• Patrick Baker


Part 1- Discovering True, Biblical Happiness

‘Blessed is the man unto whom the LORD imputeth not iniquity…’ Psalm 32:2

Until last week I wasn’t aware that a specified day in the year had been given the award of being the most ‘blue’. Apparently, it is the third Monday of January each year and this year, 2017, Monday 16th January, was the bluest of them all.

The whole concept of 'Blue Monday', according to one leading paper, was the product of a light hearted survey where various factors were all taken into consideration. The weather featured prominently (which obviously indicates it was a British survey). Debts and finances also came into the mix. Seeing the third week of January followed society’s general binge at Christmas it is not surprising it took the blame. But this year, being only a fistful of weeks old, was deemed the worst of them all. Why, we might ask? If you hadn’t already noticed celebrities have died in what seems to be for many an unreasonable number. According to these gloomy expert fears over ‘Brexit’ also couldn’t be ignored and then there was Trump, Donald Trump. President Trump.

One of the leading proponents of ‘Blue Monday’ holds happiness and confidence sessions in his area for organisations and companies whose employees feel the need to find such things. But can happiness be taught and subsequently learned? To the many who entertain no thought of the true and living God in their minds, it seems so. The implication then is that happiness is simply a matter of the right type of thinking. Positive outlooks will yield happy feelings. Admittedly, this may not be the approach of everyone. A recent survey revealed that Norway was one of the best places to live if a person is looking for contentment. They boast of good job prospects, comfortable housing and accommodation. Their crime rate is also very low. However, I’m sure it gets cold there as well so whether or not weather contributes to feeling blue - I don’t know. However the question is this: what type happiness should be foremost in our minds? Do sincere Christians dispute a link between a form of happiness and comfortable surroundings? I don’t think they should. Surely any person will admit that if life is easier to manage then it is easier to experience happiness. Legitimate pleasures of life exist in the form of families and times of rest and relaxation. Many of us are blessed to have children and in Psalm 127:3 we know that ‘happy is the man that hath his quiver full of them’. I am always needing to remind myself of that verse when my arrows flying towards my legs covered in food. The children not the legs.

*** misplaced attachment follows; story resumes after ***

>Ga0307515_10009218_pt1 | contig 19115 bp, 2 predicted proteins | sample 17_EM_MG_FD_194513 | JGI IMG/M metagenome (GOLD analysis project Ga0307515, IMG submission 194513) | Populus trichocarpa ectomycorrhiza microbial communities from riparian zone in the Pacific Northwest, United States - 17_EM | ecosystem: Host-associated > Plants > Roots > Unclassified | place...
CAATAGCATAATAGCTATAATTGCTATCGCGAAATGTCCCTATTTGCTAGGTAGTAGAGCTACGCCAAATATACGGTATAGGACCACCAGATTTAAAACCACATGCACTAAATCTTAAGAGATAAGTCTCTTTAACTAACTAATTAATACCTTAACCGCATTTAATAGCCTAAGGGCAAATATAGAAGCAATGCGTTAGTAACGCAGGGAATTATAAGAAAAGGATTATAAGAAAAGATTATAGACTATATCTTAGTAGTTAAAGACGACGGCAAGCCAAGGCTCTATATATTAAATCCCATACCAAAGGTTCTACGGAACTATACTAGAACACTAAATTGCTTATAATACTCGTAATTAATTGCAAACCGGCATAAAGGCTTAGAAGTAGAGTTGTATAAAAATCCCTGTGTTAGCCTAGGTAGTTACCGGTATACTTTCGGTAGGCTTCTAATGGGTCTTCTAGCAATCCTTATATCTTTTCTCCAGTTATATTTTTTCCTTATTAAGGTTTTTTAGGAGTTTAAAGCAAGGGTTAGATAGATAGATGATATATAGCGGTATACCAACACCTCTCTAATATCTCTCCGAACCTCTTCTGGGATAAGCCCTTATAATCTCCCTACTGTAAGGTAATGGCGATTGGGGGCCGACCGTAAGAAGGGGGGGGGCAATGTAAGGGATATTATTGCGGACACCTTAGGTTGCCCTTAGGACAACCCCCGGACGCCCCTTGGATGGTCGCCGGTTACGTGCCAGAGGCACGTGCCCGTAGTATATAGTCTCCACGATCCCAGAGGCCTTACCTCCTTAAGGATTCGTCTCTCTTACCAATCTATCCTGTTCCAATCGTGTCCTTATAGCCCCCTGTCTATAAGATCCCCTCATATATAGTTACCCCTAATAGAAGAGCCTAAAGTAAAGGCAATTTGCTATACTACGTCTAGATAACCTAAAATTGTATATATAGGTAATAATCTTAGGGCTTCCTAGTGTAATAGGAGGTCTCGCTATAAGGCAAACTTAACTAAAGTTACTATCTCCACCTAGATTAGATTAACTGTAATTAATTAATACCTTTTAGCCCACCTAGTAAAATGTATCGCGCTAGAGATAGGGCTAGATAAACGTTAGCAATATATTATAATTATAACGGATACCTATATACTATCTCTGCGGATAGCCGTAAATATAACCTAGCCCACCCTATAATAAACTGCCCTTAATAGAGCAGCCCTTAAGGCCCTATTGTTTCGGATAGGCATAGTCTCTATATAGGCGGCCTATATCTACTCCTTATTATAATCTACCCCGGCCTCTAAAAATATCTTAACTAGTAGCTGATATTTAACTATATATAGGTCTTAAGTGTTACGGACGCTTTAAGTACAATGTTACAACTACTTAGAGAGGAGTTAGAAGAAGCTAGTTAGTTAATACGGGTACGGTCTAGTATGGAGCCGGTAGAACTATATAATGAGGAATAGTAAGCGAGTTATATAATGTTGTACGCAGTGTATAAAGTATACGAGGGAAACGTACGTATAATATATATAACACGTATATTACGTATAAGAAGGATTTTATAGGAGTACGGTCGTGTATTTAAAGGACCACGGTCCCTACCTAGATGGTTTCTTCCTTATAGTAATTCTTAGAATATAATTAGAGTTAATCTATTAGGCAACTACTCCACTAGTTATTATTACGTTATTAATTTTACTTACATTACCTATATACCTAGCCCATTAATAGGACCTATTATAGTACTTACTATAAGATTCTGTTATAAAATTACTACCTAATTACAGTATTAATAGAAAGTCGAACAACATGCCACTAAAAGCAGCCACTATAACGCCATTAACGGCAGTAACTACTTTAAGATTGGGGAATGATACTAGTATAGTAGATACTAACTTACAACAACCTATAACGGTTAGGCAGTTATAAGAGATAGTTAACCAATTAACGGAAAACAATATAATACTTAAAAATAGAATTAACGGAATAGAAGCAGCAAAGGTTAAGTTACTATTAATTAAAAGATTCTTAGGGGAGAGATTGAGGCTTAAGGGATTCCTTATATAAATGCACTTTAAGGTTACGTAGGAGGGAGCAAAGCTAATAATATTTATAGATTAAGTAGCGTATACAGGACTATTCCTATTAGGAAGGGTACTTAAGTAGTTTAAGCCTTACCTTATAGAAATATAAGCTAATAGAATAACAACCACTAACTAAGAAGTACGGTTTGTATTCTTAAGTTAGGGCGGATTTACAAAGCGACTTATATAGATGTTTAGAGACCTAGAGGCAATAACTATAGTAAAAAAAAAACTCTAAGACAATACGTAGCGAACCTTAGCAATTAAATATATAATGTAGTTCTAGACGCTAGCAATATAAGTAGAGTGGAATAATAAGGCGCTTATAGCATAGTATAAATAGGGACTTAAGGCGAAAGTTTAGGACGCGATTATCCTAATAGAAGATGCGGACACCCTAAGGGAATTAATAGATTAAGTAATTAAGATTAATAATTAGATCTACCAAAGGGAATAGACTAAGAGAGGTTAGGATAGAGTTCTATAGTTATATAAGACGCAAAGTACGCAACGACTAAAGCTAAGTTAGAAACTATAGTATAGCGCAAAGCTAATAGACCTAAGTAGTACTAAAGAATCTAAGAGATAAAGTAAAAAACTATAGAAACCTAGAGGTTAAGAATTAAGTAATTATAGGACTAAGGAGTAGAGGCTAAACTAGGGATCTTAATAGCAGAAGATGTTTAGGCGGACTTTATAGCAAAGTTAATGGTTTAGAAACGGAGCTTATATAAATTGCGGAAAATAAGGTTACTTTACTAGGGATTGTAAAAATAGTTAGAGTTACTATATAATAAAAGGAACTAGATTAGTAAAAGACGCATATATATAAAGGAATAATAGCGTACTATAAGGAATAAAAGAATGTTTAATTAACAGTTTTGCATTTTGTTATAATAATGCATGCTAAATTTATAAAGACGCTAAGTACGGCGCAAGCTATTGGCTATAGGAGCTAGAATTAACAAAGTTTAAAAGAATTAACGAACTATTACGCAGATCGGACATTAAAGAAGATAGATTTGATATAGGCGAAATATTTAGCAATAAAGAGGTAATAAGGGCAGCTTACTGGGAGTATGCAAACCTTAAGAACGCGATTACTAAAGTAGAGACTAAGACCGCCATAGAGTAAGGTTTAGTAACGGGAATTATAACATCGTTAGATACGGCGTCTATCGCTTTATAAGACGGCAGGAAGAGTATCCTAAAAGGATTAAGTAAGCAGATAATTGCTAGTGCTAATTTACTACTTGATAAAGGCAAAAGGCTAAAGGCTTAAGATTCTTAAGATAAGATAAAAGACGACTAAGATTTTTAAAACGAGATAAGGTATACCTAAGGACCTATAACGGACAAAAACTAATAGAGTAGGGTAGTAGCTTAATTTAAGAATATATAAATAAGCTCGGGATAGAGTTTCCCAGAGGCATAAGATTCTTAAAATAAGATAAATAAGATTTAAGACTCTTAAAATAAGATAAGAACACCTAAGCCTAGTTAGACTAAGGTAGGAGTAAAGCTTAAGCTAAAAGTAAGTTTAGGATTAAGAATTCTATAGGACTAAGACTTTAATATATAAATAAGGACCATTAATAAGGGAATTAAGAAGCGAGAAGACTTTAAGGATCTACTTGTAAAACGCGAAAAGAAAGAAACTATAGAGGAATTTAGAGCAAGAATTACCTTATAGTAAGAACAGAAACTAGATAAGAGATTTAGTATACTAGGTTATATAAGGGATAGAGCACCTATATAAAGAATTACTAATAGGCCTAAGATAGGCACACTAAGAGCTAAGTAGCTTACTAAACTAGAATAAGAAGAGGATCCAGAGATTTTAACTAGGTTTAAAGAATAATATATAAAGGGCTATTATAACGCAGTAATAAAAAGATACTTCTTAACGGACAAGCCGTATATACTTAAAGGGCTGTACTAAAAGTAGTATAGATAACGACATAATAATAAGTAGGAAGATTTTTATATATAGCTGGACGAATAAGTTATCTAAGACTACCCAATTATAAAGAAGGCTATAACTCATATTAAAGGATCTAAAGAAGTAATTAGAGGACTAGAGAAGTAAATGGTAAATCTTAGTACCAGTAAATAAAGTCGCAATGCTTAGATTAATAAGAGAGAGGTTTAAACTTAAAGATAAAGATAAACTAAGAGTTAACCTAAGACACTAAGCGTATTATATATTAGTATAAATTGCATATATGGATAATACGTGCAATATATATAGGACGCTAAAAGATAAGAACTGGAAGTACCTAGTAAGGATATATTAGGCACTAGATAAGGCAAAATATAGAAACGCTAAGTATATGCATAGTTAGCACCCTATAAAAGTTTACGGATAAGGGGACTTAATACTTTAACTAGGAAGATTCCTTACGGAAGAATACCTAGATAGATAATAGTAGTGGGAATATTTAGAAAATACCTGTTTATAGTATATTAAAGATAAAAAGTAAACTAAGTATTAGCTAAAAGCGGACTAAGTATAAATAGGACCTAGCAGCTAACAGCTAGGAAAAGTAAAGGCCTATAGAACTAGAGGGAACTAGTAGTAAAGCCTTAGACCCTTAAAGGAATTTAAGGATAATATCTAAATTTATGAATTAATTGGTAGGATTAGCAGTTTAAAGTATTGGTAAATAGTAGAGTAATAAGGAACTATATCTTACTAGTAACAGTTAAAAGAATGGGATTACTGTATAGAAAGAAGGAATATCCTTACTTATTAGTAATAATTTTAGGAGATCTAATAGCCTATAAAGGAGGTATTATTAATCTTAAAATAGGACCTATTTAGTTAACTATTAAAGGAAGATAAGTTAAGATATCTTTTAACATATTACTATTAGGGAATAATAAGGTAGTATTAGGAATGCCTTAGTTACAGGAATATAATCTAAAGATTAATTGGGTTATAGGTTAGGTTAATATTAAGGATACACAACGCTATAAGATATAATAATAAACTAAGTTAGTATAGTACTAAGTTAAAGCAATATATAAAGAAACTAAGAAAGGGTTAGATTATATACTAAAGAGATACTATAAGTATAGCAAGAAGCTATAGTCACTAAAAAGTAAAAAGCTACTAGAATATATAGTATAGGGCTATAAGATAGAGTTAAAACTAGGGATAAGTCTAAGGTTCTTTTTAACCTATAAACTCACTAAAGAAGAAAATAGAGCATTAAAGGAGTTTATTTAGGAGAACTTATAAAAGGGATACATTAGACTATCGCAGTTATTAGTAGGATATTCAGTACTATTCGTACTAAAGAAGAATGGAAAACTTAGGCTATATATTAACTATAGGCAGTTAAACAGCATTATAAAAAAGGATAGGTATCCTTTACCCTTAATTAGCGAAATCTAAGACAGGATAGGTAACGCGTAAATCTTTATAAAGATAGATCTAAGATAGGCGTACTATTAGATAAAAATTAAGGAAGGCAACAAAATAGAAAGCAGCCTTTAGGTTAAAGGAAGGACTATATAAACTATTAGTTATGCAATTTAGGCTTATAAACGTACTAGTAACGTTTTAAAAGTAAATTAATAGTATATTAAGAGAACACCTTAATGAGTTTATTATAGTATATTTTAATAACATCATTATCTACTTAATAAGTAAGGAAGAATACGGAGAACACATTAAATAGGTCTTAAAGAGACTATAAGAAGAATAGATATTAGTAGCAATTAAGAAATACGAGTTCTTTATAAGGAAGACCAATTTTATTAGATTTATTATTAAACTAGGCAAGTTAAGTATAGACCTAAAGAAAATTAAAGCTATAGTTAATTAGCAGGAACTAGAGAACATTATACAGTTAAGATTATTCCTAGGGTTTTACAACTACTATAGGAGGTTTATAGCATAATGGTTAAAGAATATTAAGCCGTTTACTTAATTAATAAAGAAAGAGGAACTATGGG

Interesting to note that the first reference to ‘happy’ in the Scriptures is in relation to a child. Leah, one of Jacob’s wives, irrespective of the setup within the home, knew that she was blessed when Asher came into her life. His name means ‘happy or happiness’ and notice what she said in Genesis 30:13, ‘Happy am I, for the daughters will call be blessed…’.

A simple study of happiness in the Bible reveals that it is a state and a condition not a way of thinking. ‘Blessedness’ we should call it. Happiness as it is considered in regard to spiritual matters is a state of soul and heart. Most importantly it is wrought by the Almighty and not the feeble efforts of self. It is neither temporal nor tied to the transient things of this world but it is bound up in the eternal, invisible things of God. It is one of the marvellous effects of being justified by faith alone in Christ alone.

Our interest in this should be overflowing with enthusiasm. Regrettably it is one of the great blights upon modern day professing Christianity that unhappiness, discontentment and depression of all kinds has descended upon it? We must strike a balance of course. A forced attempt at looking happy all of time is quite pointless. In fact it unscriptural. There will be always be a time to mourn just as there will be a time to rejoice. I have never bought into this way of thinking where in order to prove you are a child of God that a permeant smile must stretch across a face that is probably bowed down under the pressures of life. Similarly, manufactured gravity doesn’t count for very much. People see through it. God sees through it. A reverent, respectful, godly Christianity; one that finds expression through our individual characteristics, is surely the one to be followed after. Stormy waters still know stillness deep below the turbulent surfaces.

So, yes, happiness as it is Biblically revealed and discovered should be first on the menu of our lives in our present day. It is the study of this very thing that prompted me to dig deeper into God’s Word as to what we can know. Mankind’s eagerness to uncover the secret of happiness in life outside of the Gospel of God has landed him into all sorts of trouble and despair. How many have searched and searched yet never found? How many in their attempt to know what only God can give have found themselves frustrated by their findings simply because they leave him out of the equation? Is not confirmation of the words ‘the way of peace they know not’ (Isaiah 59:8, Romans 3:17) found all around us as multitudes, clutching their straws, embark upon this mission impossible: finding peace while rejecting the God of peace?

While the the Word of God as a living whole provides us with the answer to this discovery, it is my intention to take a journey through the various Psalms that allow us to see what and who the blessed or happy person is. Psalm 32 is not the first reference in order but it possibly is the most important. It brings the reader to the very core itself, the source of true, abiding happiness - Blessed is man unto whom the Lord imputeth not iniquity.

In ‘Happiness Part 2’ we shall see how it is intrinsically linked to our relationship with God.

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